Art Exhibitions

Art Exhibitions

Exhibitions change on a regular basis welcoming an artist, or a selection of artists, to exhibit on the Ramp and in the Gallery.

Some exhibitions are launched with a private view which is hosted by the theatre and the visiting artist(s). You are welcome to attend the private view. Please register your interest by emailing the theatre via the Contact page.

Entry to the exhibitions is free and the Gallery can be viewed:

Mondays to Saturdays 10am-3pm – when the box office is open and there are no events taking place in the gallery. 

Also Wednesdays to Saturdays 6pm-10pm – when there is a show on. 

If you are travelling any distance, please call the Theatre to check that the gallery is open.

Eileen Coxon: A Personal Perspective

Monday 8th April - Tuesday 4th June

After studying for her Fine Art degree at Norwich School of Art in the late 1980s, Eileen Coxon has lived and worked in the region for the last 30 years.

Based now in a remote rural area near Brampton, she has steadily evolved an intensely personal style, both rich and spare, by which to convey her experience of the landscapes around her, or rather, her “memories of that experience” gathered from her daily walks.

It is not, in any way, a romanticised view but one that encompasses both the realities of the huge fields of monoculture and the intimate beauties of the hedgerows, along with the huge, flattened perspectives of the East Anglian sea and landscape under its vast skies.

Claire Mynott and Simon Wilde: Other Worlds

Monday 10th June - Tuesday 23rd July

Although outwardly appearing very different in style and subject matter, the work of these two Lowestoft-based painters shares an intriguing common thread in their explorations of worlds as unfamiliar to us as they are, in many ways, to the artists themselves.

In Claire Mynott’s case, her subject matter is very close indeed to home, the town of Lowestoft, where she was also born and brought up. As she puts it “the town is like a parent and after decades of living in the same place an attachment has been formed which feels like an emotional attachment to another human being.”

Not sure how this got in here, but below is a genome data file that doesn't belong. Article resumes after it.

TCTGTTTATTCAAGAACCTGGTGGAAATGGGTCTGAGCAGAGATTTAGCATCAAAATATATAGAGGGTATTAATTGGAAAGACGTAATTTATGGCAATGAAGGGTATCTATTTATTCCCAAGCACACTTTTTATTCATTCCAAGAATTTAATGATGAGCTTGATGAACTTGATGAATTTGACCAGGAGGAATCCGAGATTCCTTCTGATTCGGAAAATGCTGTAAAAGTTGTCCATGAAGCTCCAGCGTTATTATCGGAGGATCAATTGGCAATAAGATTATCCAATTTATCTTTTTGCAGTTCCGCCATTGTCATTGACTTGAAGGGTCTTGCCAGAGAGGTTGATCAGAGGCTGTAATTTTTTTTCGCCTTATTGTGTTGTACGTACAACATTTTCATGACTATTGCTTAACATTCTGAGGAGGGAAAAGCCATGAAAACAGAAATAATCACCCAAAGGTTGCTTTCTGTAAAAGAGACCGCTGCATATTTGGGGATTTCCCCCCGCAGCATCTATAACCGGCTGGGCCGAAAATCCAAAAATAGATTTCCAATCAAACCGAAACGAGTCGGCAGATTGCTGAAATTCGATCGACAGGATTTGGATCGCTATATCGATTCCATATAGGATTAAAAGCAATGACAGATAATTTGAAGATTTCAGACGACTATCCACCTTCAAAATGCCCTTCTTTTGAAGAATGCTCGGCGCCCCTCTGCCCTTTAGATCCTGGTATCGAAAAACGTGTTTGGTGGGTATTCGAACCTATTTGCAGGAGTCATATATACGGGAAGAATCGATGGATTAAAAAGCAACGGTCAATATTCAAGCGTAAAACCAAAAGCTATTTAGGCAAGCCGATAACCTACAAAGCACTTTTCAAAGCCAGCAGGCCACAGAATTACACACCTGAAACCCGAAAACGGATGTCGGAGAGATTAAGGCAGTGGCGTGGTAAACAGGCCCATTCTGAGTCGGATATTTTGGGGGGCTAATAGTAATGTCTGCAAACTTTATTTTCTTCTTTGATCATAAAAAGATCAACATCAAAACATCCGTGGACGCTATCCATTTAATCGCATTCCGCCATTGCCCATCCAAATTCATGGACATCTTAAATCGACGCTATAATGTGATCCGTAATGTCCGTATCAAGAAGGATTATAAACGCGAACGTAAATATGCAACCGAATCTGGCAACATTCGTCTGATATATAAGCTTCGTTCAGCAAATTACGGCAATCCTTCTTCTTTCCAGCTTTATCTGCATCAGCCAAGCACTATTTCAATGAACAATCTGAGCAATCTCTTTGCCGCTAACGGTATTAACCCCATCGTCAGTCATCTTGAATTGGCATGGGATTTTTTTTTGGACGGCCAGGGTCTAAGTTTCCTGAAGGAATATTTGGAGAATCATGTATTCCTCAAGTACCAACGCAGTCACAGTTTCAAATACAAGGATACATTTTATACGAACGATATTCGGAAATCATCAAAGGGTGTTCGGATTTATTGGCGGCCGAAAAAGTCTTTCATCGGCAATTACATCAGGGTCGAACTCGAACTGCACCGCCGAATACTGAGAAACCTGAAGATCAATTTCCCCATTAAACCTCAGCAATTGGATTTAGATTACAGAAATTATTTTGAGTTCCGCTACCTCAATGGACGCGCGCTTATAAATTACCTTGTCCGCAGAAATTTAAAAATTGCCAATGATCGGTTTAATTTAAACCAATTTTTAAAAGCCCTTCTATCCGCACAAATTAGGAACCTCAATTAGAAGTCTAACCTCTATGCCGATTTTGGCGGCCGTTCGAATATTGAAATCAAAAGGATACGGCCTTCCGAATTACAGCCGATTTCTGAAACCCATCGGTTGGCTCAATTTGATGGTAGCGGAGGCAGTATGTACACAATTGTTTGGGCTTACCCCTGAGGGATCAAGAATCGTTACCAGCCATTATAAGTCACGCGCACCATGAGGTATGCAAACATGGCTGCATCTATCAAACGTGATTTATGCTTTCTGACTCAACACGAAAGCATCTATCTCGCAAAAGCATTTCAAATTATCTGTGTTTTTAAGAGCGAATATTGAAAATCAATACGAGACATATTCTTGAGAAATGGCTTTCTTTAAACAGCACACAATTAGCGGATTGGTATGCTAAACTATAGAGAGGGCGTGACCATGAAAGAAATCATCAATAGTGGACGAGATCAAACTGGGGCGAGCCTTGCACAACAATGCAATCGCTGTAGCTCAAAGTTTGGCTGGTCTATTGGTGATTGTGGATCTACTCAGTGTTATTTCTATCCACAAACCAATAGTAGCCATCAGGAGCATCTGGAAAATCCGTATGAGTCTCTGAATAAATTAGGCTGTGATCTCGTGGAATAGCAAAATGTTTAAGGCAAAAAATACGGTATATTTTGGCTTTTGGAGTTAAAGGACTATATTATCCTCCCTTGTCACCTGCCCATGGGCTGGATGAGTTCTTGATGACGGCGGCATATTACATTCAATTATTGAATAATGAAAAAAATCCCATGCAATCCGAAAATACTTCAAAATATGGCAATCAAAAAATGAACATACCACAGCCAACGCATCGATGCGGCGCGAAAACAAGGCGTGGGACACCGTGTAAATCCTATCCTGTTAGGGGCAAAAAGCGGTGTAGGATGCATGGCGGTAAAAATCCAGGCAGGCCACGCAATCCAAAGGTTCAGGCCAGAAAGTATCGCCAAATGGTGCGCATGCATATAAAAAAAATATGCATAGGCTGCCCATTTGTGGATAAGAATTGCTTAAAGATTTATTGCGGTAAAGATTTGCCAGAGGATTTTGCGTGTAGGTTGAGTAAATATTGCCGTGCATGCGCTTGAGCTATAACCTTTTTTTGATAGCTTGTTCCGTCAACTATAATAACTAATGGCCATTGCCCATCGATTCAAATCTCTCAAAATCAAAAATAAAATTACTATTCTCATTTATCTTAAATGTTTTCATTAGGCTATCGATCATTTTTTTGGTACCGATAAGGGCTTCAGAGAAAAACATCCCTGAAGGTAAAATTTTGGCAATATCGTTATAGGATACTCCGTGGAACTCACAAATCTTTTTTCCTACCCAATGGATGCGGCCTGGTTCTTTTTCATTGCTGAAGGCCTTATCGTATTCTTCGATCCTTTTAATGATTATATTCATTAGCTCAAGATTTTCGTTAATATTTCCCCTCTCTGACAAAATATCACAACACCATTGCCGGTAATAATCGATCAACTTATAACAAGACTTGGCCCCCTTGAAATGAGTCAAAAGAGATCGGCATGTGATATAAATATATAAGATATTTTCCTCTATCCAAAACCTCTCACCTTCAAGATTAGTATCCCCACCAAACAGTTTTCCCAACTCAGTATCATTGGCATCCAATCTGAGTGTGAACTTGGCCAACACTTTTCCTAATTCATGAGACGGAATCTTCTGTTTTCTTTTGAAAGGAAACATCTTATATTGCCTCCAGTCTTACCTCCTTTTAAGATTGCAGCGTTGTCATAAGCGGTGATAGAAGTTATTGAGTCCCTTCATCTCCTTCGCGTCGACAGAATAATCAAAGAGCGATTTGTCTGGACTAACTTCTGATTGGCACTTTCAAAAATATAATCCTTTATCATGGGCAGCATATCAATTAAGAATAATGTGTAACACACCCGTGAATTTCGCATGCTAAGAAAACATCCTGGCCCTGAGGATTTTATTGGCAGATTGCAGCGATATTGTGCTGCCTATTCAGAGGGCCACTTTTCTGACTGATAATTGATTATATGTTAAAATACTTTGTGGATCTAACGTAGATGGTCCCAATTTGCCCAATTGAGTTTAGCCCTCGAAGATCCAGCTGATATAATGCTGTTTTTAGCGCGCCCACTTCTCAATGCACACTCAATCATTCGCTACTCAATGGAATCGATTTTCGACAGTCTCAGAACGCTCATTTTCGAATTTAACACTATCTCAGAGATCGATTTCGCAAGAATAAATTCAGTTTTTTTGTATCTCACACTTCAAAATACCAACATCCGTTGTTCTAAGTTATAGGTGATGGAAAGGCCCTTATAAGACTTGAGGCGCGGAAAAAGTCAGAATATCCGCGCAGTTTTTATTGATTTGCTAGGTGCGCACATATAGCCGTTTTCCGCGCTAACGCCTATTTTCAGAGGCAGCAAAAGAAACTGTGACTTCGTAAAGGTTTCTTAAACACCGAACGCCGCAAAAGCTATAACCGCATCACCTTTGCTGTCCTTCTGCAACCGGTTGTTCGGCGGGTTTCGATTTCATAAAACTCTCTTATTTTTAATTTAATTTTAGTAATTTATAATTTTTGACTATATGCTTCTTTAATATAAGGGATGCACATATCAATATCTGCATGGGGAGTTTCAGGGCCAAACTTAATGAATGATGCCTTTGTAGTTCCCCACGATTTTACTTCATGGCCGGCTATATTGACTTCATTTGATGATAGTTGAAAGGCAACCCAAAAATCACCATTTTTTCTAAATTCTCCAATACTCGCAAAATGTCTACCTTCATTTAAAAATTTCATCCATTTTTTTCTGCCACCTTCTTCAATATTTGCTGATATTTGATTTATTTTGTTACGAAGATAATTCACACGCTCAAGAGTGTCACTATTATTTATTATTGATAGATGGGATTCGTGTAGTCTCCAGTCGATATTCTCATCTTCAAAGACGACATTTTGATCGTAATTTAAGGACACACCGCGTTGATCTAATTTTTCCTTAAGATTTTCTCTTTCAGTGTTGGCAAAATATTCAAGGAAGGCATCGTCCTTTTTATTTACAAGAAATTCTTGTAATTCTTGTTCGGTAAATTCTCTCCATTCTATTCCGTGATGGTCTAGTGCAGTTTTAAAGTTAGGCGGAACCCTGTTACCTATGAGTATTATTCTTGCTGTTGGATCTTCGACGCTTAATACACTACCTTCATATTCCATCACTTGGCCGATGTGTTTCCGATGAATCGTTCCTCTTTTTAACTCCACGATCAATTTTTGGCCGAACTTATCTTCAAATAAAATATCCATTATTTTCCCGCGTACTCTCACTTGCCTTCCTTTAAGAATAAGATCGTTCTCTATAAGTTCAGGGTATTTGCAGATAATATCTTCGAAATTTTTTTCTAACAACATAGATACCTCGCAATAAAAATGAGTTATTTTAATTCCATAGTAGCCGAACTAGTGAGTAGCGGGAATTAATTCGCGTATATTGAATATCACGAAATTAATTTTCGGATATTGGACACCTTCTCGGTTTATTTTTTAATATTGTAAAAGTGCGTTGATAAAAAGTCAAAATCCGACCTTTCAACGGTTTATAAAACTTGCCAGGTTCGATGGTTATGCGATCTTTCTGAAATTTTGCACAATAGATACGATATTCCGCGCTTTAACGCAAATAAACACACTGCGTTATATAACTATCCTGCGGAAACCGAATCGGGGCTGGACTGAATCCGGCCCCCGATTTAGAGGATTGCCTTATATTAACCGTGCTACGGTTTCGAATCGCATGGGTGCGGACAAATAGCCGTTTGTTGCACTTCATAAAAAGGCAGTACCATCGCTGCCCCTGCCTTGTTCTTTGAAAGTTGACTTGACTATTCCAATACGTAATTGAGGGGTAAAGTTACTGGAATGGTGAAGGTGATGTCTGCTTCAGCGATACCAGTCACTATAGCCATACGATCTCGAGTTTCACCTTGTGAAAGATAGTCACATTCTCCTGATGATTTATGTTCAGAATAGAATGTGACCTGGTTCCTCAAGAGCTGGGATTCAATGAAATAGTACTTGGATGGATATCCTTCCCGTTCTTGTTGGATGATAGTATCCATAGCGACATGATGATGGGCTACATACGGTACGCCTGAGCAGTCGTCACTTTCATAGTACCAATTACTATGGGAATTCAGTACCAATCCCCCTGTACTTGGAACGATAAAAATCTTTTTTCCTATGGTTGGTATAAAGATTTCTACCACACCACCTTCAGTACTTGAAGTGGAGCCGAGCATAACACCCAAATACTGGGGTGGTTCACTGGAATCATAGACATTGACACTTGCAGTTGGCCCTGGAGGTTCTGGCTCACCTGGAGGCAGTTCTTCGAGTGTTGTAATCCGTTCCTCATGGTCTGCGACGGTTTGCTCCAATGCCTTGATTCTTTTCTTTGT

The paradox in all this is that her beautiful, ethereal paintings – made up of complex webs of intense drawing and pale washes of colour – transmute these apparently familiar worlds of street kids playing and family members lost in thought, into something rich, moving - and very strange.

Simon Wilde comes from very much the other direction: he wants his often bold and vigorously straightforward landscapes to embody some sense of his own feelings of the ‘other’. He sees this as “the undefined magic in this world. It’s impossible to describe with language or science, but painting seems to capture, in its essence, a spiritual world that is deep within and around us all.”

Now, taking this idea further, some of his most recent work has been boldly experimenting with the introduction of ‘spirit’ figures into these landscapes- complex, strange works of real power.

Sarah Lee and Teddy Salad: Modern Folk

Monday 29th July - Tuesday 10th September

Unlike folk-music, which continues to thrive in contemporary Britain, the tradition of folk-art is usually seen as belonging to a much earlier, pre-industrial culture. By calling itself ‘Modern Folk’ this exhibition argues that there are in fact highly original, self-taught artists out there, working beyond the art-world elites, who are, quite unselfconsciously, re-inventing its traditions in a post-industrial, digital age.

Sarah Lee, for example, is a self-taught Irish artist, who grew up in West London, where she works full-time as a nurse specialising in psychosis and complex trauma. She sees her illustrations as “portals to a world which exists half-way between reality and a dream ... based on her humorous responses to personal experiences (both inflicted and imposed) and cautionary tales in response to her fears for humanity.” Surrealism, fairy tales and the everyday mundane are all there in her work, as she re-invents a folkloric tradition for today.


Teddy Salad, likewise, is self-taught, his exuberantly painted and brilliantly coloured paintings and reliefs, often fashioned from found objects, are highly suggestive of traditional sea-side entertainments (e.g. Punch and Judy) and fairground attractions.

They often contain the same double-edged scatological humour too, in the process reinvigorating what could have been seen as something of a dying tradition. Folk art, reinvented for today.